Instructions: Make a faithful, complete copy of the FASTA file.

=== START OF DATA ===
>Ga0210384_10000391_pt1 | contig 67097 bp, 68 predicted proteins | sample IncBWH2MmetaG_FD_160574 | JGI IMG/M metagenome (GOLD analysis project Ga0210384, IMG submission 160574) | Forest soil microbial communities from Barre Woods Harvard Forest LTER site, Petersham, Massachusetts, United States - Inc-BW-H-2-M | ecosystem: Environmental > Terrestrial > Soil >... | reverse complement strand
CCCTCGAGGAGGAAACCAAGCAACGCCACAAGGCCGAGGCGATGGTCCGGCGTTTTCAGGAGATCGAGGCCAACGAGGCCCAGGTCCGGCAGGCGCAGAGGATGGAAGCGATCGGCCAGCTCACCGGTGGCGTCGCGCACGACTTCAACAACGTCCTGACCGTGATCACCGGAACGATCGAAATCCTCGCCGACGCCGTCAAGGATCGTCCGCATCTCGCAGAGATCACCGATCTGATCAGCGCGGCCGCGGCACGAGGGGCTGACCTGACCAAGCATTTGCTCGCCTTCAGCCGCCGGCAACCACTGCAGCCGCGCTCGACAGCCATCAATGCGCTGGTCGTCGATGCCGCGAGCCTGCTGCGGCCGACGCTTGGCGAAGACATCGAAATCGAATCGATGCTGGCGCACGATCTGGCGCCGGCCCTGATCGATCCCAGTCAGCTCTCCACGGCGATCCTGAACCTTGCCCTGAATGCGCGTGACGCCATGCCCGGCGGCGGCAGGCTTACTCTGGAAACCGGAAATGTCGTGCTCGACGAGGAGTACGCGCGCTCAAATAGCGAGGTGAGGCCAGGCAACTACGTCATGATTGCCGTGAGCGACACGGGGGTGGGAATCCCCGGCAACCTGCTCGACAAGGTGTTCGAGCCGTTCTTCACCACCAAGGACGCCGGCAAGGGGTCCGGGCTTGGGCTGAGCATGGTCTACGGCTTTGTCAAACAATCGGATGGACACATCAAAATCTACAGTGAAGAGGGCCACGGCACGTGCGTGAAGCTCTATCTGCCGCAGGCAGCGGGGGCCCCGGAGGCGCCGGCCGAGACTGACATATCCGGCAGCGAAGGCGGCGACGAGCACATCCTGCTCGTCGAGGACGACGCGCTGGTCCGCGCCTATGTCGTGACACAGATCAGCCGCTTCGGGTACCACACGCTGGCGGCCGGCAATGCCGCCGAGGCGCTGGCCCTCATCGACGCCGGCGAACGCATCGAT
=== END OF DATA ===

>Ga0210384_10000391_pt1 | contig 67097 bp, 68 predicted proteins | sample IncBWH2MmetaG_FD_160574 | JGI IMG/M metagenome (GOLD analysis project Ga0210384, IMG submission 160574) | Forest soil microbial communities from Barre Woods Harvard Forest LTER site, Petersham, Massachusetts, United States - Inc-BW-H-2-M | ecosystem: Environmental > Terrestrial > Soil >... | reverse complement strand
CCCTCGAGGAGGAAACCAAGCAACGCCACAAGGCCGAGGCGATGGTCCGGCGTTTTCAGGAGATCGAGGCCAACGAGGCCCAGGTCCGGCAGGCGCAGAGGATGGAAGCGATCGGCCAGCTCACCGGTGGCGTCGCGCACGACTTCAACAACGTCCTGACCGTGATCACCGGAACGATCGAAATCCTCGCCGACGCCGTCAAGGATCGTCCGCATCTCGCAGAGATCACCGATCTGATCAGCGCGGCCGCGGCACGAGGGGCTGACCTGACCAAGCATTTGCTCGCCTTCAGCCGCCGGCAACCACTGCAGCCGCGCTCGACAGCCATCAATGCGCTGGTCGTCGATGCCGCGAGCCTGCTGCGGCCGACGCTTGGCGAAGACATCGAAATCGAATCGATGCTGGCGCACGATCTGGCGCCGGCCCTGATCGATCCCAGTCAGCTCTCCACGGCGATCCTGAACCTTGCCCTGAATGCGCGTGACGCCATGCCCGGCGGCGGCAGGCTTACTCTGGAAACCGGAAATGTCGTGCTCGACGAGGAGTACGCGCGCTCAAATAGCGAGGTGAGGCCAGGCAACTACGTCATGATTGCCGTGAGCGACACGGGGGTGGGAATCCCCGGCAACCTGCTCGACAAGGTGTTCGAGCCGTTCTTCACCACCAAGGACGCCGGCAAGGGGTCCGGGCTTGGGCTGAGCATGGTCTACGGCTTTGTCAAACAATCGGATGGACACATCAAAATCTACAGTGAAGAGGGCCACGGCACGTGCGTGAAGCTCTATCTGCCGCAGGCAGCGGGGGCCCCGGAGGCGCCGGCCGAGACTGACATATCCGGCAGCGAAGGCGGCGACGAGCACATCCTGCTCGTCGAGGACGACGCGCTGGTCCGCGCCTATGTCGTGACACAGATCAGCCGCTTCGGGTACCACACGCTGGCGGCCGGCAATGCCGCCGAGGCGCTGGCCCTCATCGACGCCGGCGAACGCATCGAT